Arguably no woman wielded more influence on 20th-century California history than Dolores Huerta, who transformed state politics and the lives of millions as a community organizer and the co-founder (with Cesar Chavez) of United Farm Workers. The Smithsonian Institution chronicles the activist’s life and work in its new traveling exhibition "Dolores Huerta: Revolution in the Fields/Revolución en los Campos," which makes its debut in March at the California Museum. Huerta, 88, speaks about her early days as a lobbyist in Sacramento, the value of sacrifice, and seeing her legacy among the next wave of American leaders.

Author Melissa Dahl

As the editor of "New York" magazine’s blog Science of Us, Melissa Dahl spends her days exploring some of the most intriguing scientific notions, research and revelations in the news. In her first book, "Cringeworthy: A Theory of Awkwardness" (out Feb. 13), she guides readers on a funny and enlightening tour through one of her favorite topics. The Sacramento State alumna talks about the upside of awkwardness, battling “cringe attacks,” and why nothing—not even Valentine’s Day—is as cringeworthy as it might seem.

Choose Your Own Adventure

Sacramento, class is in session. Whether you want to learn how to surf or sail, fly-fish or fly a plane, craft a cocktail or a cocktail table, we’ve found teachable moments all over town. Got skills? Here are 50 fun ways to add more arrows to your quiver (literally--our how-to list includes archery lessons). Let us edutain you!

Sactown's Best BBQ

Sweet, savory, spicy, smoky… There’s no flavor that doesn’t come through in the magical realms of barbecue. And there’s no better time than these warm-weather days to bite into the meaty marvels grilled up by 10 of our region’s best barbecue wizards. Whether you prefer tender ribs straight out of Cajun country or Texas-tinged pulled pork smoked for 18 hours—or a heaping helping of both with three-alarm sauces and five-star side dishes—we’ve got your ’cue cravings covered. Dig in!

Ready for Prime Time

Forty years after his first break at KCRA, Lester Holt was tapped this summer for the top spot in American broadcast journalism—the anchor of "NBC Nightly News." Here’s how “Lightning Bolt Holt” guided his career from the streets of Rancho Cordova to the heart of Rockefeller Center.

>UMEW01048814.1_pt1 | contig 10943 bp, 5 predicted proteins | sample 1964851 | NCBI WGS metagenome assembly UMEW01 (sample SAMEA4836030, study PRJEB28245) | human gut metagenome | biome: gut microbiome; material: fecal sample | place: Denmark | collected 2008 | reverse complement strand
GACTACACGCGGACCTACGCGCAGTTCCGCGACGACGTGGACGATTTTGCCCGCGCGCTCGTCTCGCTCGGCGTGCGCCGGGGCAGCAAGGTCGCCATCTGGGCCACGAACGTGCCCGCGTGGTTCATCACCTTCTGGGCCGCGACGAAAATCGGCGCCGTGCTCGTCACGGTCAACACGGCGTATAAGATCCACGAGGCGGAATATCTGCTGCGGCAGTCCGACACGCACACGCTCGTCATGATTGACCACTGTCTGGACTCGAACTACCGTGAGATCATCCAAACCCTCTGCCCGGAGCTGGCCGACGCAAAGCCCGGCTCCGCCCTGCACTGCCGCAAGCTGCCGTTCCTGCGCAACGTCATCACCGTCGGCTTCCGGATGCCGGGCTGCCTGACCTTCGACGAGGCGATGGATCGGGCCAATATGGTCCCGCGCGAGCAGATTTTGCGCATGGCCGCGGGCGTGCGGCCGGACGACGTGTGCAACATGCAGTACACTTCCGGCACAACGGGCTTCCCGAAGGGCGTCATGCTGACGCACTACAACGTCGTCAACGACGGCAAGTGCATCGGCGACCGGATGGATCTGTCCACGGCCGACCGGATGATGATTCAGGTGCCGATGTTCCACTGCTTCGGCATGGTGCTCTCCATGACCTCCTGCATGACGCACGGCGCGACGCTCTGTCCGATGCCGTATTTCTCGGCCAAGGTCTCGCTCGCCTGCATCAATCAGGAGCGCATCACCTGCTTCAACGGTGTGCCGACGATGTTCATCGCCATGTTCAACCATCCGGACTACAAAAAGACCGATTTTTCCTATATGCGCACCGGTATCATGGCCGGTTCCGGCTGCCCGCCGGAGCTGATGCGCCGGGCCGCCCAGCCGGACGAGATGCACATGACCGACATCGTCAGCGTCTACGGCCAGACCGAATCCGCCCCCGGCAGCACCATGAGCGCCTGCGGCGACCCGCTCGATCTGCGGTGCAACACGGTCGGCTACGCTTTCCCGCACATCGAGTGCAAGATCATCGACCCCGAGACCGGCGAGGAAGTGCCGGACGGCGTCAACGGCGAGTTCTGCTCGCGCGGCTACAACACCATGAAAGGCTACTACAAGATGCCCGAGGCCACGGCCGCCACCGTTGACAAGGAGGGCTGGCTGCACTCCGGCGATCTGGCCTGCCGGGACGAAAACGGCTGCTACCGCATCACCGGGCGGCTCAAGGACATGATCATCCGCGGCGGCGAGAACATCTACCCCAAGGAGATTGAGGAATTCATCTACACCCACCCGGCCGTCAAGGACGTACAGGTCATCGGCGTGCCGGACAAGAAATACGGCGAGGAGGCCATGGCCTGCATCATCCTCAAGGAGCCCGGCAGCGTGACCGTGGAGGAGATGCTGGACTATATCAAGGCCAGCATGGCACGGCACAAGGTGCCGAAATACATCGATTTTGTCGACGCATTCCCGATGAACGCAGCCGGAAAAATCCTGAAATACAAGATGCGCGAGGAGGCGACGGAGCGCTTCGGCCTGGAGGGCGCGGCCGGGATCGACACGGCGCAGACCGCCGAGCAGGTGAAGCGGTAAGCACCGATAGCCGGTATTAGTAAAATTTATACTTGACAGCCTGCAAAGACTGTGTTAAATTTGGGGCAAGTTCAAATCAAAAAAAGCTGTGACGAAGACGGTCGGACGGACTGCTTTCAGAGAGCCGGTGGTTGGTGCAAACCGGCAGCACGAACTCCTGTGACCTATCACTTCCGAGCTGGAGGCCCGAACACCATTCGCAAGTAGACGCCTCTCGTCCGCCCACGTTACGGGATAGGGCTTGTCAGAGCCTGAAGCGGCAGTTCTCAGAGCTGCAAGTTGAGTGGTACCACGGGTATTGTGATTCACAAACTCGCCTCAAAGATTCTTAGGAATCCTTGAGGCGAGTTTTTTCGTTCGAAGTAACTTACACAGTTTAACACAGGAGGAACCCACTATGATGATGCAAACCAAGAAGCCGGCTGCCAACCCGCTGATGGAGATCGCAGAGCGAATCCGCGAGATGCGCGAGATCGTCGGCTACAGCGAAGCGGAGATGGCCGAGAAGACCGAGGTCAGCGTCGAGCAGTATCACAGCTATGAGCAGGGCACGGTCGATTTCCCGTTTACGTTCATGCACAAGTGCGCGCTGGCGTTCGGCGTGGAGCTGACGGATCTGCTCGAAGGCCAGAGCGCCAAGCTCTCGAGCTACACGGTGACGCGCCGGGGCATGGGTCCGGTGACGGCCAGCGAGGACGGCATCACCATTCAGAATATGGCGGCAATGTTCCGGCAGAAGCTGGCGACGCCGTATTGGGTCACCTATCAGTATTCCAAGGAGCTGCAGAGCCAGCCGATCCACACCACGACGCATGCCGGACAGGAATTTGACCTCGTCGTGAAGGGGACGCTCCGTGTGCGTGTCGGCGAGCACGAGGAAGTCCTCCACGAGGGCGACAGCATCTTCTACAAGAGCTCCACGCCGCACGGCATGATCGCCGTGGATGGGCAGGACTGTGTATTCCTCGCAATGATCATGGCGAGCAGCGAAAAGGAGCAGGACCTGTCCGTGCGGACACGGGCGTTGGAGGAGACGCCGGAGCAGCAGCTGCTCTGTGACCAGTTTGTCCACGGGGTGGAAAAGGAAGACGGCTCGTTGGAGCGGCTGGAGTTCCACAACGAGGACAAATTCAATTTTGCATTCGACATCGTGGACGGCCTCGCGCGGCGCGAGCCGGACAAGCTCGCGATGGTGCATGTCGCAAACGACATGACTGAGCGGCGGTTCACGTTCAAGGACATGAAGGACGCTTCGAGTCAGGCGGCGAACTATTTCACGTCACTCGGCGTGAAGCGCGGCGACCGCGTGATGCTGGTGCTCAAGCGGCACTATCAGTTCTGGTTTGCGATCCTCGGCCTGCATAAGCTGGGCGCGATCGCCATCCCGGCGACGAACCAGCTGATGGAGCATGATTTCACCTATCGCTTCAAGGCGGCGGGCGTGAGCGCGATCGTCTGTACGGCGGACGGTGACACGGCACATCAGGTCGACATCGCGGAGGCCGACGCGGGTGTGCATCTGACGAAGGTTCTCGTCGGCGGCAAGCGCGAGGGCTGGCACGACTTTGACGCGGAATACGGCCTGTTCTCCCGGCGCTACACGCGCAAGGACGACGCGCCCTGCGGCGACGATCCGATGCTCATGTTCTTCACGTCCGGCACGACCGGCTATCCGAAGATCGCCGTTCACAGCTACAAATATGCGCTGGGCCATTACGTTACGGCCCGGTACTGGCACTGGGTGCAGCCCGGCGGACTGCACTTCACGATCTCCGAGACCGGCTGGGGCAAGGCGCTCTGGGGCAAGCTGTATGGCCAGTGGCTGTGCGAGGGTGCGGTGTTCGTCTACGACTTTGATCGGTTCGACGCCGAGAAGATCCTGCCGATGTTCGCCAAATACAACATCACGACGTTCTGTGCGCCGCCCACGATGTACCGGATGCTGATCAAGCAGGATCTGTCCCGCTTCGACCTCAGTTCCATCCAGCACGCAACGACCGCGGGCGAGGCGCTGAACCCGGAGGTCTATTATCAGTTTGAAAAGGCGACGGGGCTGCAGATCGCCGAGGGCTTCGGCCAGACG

The Art of the Matter

When a sculpture by world-renowned artist Jeff Koons was selected in March as the centerpiece of the plaza outside the new downtown arena, it triggered an explosion of controversy--and an unprecedented opportunity for civic leaders and local artists to influence the future of public art in Sacramento. Here’s how they are attempting to work together to shepherd this nuanced and often heated debate, and how they’re racing against the clock to do it. Can they pull it off?

Leading Lady

From Anne Gust Brown’s days as a trailblazing executive at Gap to her work in Sacramento helping craft some of the biggest political milestones of the past decade, get to know the woman whose fierce intellect, pragmatism, candor and energy has quietly redefined what it means to be California’s first lady.

Finding His Religion

For his new book—inspired by the events of 9/11—essayist Richard Rodriguez traversed the globe for a full decade, from Paris to Saudi Arabia, Egypt and beyond, exploring connections between the world’s religions, while also attempting to reconcile the inherent contradictions between his Catholic faith and his sexuality. But the roots of his spiritual journey started in the pews of a Sacramento church and perhaps the unlikeliest of places—in the glow of the silver screen at the Alhambra Theatre.